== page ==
A decade since its creation, AGT has become the leading private producer of tissue culture material in East Africa. His operations have expanded from a dozen plant lets a year to over 4 million in 2012.

Nsubuga has opened up branches in Kigali – Rwanda and plans to expand to other countries in the region. He told a group of visiting journalists under the Bio sciences for Farming in Africa, that he has plans to expand his operations to include at
raining facility for farmer groups as well as students in an effort to contribute to better understanding of the technology as well as enable Ugandans take advantage of the vast potential in producing food for the national, regional and possibly global market.

His entrepreneurial skills coupled with his success through AGT have thrust him onto the national stage where he has been named at strategic national bodies meant to spur food production.  

Between 2006-2009, Nsubuga served as chairman of the Presidential Investors Round table on agribusiness. He has also served on several other boards in the agricultural sector including the regulatory body that oversees research in the development of genetically modified organisms. With these roles, he has championed reforms in agriculture industry as an engine for economic transformation.

His relationship with government have not barred him from criticizing government policies on agriculture.

He has for instance criticized the government for failing to invest in the sector and for failing to develop a sound plan for agricultural transformation for Uganda.

Nsubuga argues that the absence of a solid framework and sustainable investment strategy for agriculture in Uganda will deter farmers from taking advantage of the emerging high demand for food.  

Nsubuga argues however that Uganda will need to modernize her agriculture by adopting biotechnology, specifically Genetic Modification, because it helps in the development of disease resistant, high yielding varieties much faster than conventional breeding methods.

“Biotechnology is the future of agriculture because the climate is against man. Climate change and global warming are wiping out some varieties while also producing new pests. But with biotechnology, remedies can be developed much faster than in conventional methods.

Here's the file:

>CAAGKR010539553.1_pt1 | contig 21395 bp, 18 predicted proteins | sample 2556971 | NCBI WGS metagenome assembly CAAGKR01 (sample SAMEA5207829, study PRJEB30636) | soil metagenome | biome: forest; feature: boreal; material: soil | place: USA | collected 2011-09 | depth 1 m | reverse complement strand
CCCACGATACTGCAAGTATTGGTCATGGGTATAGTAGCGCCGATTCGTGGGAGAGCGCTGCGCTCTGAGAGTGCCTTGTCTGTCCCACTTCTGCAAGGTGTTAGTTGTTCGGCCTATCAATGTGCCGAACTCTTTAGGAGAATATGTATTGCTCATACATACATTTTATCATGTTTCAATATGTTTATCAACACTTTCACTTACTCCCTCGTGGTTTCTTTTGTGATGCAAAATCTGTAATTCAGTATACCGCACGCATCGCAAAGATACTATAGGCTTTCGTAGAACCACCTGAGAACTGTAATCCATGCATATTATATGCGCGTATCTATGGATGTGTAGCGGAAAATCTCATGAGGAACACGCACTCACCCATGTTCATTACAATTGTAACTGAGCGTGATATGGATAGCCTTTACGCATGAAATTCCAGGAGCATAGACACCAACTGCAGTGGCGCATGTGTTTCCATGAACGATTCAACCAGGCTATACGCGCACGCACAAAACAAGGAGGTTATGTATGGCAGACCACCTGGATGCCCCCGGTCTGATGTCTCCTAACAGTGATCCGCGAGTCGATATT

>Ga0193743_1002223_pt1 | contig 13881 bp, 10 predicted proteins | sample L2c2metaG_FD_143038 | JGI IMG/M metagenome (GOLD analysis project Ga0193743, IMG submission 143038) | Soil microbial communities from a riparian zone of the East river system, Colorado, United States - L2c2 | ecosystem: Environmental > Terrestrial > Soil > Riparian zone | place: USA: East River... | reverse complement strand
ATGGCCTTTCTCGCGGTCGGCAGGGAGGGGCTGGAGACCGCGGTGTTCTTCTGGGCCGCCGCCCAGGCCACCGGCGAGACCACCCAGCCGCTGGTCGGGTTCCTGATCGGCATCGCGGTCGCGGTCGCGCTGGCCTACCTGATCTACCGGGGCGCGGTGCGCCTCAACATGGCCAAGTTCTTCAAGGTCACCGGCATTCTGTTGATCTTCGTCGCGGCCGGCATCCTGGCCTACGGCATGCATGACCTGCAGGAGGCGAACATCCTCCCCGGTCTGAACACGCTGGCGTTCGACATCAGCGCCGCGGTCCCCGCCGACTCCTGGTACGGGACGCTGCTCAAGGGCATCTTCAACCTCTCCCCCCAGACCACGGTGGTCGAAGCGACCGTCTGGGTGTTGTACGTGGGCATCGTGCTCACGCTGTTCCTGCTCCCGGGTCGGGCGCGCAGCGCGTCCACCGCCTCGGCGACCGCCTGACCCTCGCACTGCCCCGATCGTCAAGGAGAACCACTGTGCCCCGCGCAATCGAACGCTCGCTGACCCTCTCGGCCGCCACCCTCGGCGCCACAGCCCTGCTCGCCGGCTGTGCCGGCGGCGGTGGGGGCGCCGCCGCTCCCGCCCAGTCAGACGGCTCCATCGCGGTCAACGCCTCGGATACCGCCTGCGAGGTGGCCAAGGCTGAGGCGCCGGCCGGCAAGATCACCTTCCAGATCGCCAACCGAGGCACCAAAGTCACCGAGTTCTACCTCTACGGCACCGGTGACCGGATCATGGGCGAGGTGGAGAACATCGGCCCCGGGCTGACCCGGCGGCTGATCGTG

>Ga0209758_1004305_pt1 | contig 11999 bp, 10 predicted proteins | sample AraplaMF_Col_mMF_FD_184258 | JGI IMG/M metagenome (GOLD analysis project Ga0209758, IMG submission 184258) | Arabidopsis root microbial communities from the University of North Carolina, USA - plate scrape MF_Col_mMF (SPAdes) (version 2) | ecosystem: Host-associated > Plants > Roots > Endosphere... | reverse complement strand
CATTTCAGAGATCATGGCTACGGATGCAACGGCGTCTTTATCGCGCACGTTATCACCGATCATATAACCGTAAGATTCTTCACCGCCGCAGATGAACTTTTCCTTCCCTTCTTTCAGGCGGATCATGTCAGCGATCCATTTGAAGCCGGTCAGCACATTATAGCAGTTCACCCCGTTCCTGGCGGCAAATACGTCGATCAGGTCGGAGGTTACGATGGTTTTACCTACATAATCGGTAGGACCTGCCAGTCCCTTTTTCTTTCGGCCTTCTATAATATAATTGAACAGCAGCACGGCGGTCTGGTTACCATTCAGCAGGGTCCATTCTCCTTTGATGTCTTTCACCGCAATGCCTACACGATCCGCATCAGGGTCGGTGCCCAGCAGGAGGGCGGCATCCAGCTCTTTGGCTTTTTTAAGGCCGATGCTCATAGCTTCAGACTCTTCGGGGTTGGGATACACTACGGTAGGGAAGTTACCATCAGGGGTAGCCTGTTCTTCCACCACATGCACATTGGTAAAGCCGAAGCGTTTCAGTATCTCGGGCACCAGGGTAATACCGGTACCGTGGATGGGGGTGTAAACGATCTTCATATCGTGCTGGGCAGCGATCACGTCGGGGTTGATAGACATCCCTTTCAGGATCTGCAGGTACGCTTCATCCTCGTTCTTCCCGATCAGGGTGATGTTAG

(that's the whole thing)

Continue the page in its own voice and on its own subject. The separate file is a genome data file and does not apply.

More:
Nsubuga argues that food production will be one of the biggest sources of revenue in the near future, but it will require smart investors and smart policies from the government.

Nsubuga is not alone in predicting that the agriculture will be the next booming sector and therefore make smart people rich. Sometime last year, some of America’s richest men were asked where they wanted to invest their money, and majority replied food production, in Africa.

Legendary American investor and commodities expert Jim Rogers told a respected magazine Forbes last year that:

“There’s going to be a huge shift in American society, American culture, in the places where one is going to get rich. The stock brokers are going to be driving taxis. The smart ones will learn to drive tractors so they can work for the smart farmers. The farmers are going to be driving Lamborghinis. I’m telling you. You should start Forbes Farming.”

While praising the government for taking steps to introduce a law that will regulate GM crops, Nsubuga criticized government bodies and individuals for failing to develop an effective framework that ensures farmers get proper seeds while also supporting strategic interventions.

He criticized the failure of the Ministry of Agriculture to develop networks with private organizations like his, to multiply seeds very rapidly since the research institutions are not meant to multiply seeds of new varieties quickly.

“It’s amazing that I am the biggest single producer of bananas (plant lets) in East Africa but very few policy makers and researchers have visited my farm to develop some formal relationship,” he wondered.

Nsubuga revealed that some people in government personally sabotaged his development out of intrigue. He cited an offer for land that was made by President Museveni in 2008, which he says were frustrated by officials in the ministry of finance.

“In 2008, following his visit to my farm, President Museveni directed officials from ministries of finance, agriculture and energy to support me with a generator, land for expansion at Namanve, and a substantial order. Up to today, nothing has ever come,” Nsubuga, a former presidential advisor on agriculture said he has not bothered to remind the president because he still has substantial business from Rwanda.

Apart from the Uganda Coffee Development Authority, UCDA, which he says has awarded him a contract to develop 2 million coffee seedlings, other government programmes are not showing interest in expanding crop productivity.

He said: “At least UCDA has tried to be organized. But NAADS [National Agricultural Advisory Services] operates in a very haphazard fashion. They always call me to supply seedlings on the spot which is not possible.”

On the contrary he says that Rwanda appears more organized as evidenced by the way they place orders well in advance of their planting season.

Ventures into Processing

Having succeeded in perfecting the multiplication of bananas and coffee, Nsubuga has now set his sights on adding value to bananas. Using modern machines, he has started to export peeled cooking bananas to Canada besides packaging raw ones and selling them in local super markets.

In addition, Nsubuga has obtained land near his Buloba-based AGT facility, where he wants to shift his nursery beds and create space for farmers training centre.

My interest is to train farmers to obtain skills not only of doing some of what I do, but also to learn better farming practices.

His successes story has inspired other local scientists to open up at least two other similar establishments. With commercialization of agriculture gaining momentum in Uganda, the industry looks headed for better times and perhaps the rest of the farming community.